THE VERY BEST
ONEYEAR, CASH IX ADVANCE, - $1.25
SIX MMTHS, - .75
The marriage right is over,
And though I turned aside
To keep the guests from seeing
The tears I could not hide ;
I wreathed my fact in smiling,
And led mr little brother
To meet my father's chosen,
But I could not call her mother.
She is a handsome creature.
With meek and gentle air,
With blue eyes wrapt in beaming,
WUh rich and sunny hair ;
I know he gave her
The love he bore to another,
But if she were an angel
I could not call her mother.
Last night I heard her singing
The songs I used to love,
When each dear note was uttered
By one who sings above ;
It pained my heart to hear it.
And the tears I could not smother,
r or each dear note was uttered
' By the dear voice of my mother.
My father in the sunshine
Of happier days to come
Will have forgot the sorrow
That darkened our old home.
Our hearts are no more lonely,
But I and little brother
Will still be orphan children,
God gave us but one mother.
They have removed her portrait
From its accustomed place,
And placed beside my father
A fairer, handsomer face ,
Tbev made her dear old chamber
The laundry of another ;
But 1 can never forget thee,
My own my Angel Mother.
THE HISTORIC HOME OF GEXERAL
OUR FIRST PRESIDENT S HAPPY DO
MESTIC LIFE OX THE BiXK OF
THE POTOMAC PILGRIMS
FROM ALL LAXDS VISIT
New York World.
Mount Vernon, in Fafrfax county,
Virginia, the home of Gen. George
Washington when he took his de-,
partnre for New York to be inaugu
rated the first President of the Uni
ted States, was then, as now, a beau
tiful place, and as the home of the
first citizen of the Republic one of
interest to the entire country. Gen.
Washington had inherited the estate
from his elder brother, Lawrence
Washington, who, with a keen eye
for a charming location, had made
choice of a commanding elevation
on the south bank of the Potomac
for a site for his residence. Here
he erected a comfortable farmhouse,
two stories high, with an attic, and
with wings that led off to the ser
vants' quarters. A gallery ran the
full length of the house, aud acupola
surmounted by a weather-vane
crowned the structure. Gen. Wash
ington added to the house after the
Revolution, in 1734-85, a large room
at either end, and used the one at
the north end as a banquet room and
that at the south end as a library.
They continue to be so designated to
this day. The addition, by drawing
the house ont, so to speak, improved
its appearance, and so drawn out it
passed into history. The earliest
picture of it, which was made after
it became the General's residence,
would, except in point of mechanical
finish, answer for a representation of
it to day. Over the library the Gen
eral established his sleeping-room,
and in this room he died.
The view from the side window
commanded the Potomac for miles
to the southwest, and in line with
this window and the river-landing
was built the vault, in which from
the day of his death until 1831 the
body of General Washington rested.
After his death Mrs. Washington
established herself in the room her
husband had occupied, aud for the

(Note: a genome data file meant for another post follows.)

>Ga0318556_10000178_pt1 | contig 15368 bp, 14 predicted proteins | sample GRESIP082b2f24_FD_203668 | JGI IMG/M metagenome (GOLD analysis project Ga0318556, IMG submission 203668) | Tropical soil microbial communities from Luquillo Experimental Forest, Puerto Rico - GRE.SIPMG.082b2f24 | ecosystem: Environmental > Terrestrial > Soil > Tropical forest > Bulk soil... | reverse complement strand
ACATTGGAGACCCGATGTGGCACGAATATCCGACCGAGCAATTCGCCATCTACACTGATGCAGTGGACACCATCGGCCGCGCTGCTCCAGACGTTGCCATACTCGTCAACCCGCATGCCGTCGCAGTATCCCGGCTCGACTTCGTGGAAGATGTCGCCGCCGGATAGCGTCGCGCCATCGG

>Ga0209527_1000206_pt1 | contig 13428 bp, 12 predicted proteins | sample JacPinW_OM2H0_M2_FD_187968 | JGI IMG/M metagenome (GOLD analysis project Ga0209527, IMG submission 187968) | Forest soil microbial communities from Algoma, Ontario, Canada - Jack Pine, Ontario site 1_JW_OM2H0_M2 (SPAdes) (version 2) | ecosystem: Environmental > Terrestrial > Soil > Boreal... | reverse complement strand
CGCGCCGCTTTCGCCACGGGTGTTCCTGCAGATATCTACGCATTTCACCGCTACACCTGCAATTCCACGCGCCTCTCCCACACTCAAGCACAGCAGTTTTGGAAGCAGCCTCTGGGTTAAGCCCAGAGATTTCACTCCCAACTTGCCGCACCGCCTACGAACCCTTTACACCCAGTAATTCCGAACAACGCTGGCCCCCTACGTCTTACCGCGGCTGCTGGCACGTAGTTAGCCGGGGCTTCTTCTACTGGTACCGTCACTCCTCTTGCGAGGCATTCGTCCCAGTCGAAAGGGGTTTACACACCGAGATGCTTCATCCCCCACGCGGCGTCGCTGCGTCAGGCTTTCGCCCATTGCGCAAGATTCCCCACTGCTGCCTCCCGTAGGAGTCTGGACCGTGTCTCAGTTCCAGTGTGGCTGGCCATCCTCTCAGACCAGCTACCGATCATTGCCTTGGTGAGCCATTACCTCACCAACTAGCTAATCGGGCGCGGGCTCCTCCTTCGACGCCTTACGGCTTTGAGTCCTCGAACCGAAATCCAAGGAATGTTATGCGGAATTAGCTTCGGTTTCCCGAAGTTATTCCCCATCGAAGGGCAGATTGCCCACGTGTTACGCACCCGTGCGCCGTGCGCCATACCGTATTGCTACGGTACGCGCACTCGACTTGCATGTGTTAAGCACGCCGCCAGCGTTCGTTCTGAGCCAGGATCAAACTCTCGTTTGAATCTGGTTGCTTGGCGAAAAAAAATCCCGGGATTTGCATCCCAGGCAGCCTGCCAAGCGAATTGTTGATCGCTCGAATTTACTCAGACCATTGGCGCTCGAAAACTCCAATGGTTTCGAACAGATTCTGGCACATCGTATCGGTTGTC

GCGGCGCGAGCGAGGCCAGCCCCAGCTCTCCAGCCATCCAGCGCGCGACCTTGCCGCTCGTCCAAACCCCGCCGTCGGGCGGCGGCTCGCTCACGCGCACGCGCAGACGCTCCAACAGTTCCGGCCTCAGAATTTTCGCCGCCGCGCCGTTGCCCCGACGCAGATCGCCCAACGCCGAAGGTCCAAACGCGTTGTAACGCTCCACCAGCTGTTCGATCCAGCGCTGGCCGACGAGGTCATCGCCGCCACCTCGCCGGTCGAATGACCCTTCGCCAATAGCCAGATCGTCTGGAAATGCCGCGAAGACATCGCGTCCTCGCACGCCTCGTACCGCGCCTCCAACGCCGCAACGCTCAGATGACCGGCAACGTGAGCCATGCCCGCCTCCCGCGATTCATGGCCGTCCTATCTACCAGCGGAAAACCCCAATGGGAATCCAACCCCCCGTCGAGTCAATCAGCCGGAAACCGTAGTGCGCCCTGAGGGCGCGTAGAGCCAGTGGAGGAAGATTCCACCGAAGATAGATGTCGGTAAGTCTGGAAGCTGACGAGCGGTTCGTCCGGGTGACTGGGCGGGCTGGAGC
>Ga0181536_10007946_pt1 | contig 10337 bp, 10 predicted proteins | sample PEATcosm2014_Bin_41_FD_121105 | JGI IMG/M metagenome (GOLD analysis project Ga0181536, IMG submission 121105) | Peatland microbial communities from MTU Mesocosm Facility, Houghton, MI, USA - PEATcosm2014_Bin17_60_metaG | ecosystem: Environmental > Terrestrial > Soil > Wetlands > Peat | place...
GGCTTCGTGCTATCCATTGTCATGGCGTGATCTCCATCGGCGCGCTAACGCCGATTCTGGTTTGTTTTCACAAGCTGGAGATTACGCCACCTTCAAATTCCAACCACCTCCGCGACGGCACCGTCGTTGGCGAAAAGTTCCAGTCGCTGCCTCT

remaining nineteen months of her
life rarely left it. It is said that she
would draw her chair up to the side
window and gaze for hours on the
stone vault, within easy view, where
the General's body was deposited.
When her own time came the grim
messenger summoned her from the
same couch her husband had occu
pied when he yielded up his spirit.
While the mansion-house at Mt.
Vernon was a roomy building, and
would have easily answered the de
mands of the family of any Virginia
gentleman of private station, it was
too small after the Revolutionary
War closed for the residence of the
great soldier and popular hero who
occupied it It is known that he
and his accomplished wife were fre
quently in straits about making com
fortable provision for company.
They entertained a great deal and
had for their guests the most dis
tinguished people of the times. The
name of Washington was the one
that every patriot conjured with, and
the man who had enjoyed the honor
of visiting him at his home and sit
ting with him at table had something
to boast of to the last day of his ex
istence. The name of Lafayette, of
ourse, always heads the list of
Washington's guests at Mt. Vernon ;
but he was, with all his fame, only
one of a large number of eminent
men who partook of the bountiful
hospitality of that household.
There was at times something too
much of entertaining there. Gen.
and Mrs. Washington were devoted
to each other, and were never so
happy as when, with the Custis chil
dren about them, they were permit
ted to live for a short time the home
life of their own fancy. The house
hold is represented to have reflected
at such times every phase of grace
aud enjoyment. The Father of his
Country would then lay aside that
pronounced dignity and reserve
which on public occasions chillel
even the most ardent admirers, and
enter with almost frolicsome buoy-
ancy into the light and pleasing
pastimes of the sitting-room aild the
parlor. It was a musical and a
reading household. Miss . Nellie
Custis, the General's stepdaughter,
played upon both the guitar and the
harpsichord, and the General, who
played well on the flute, frequently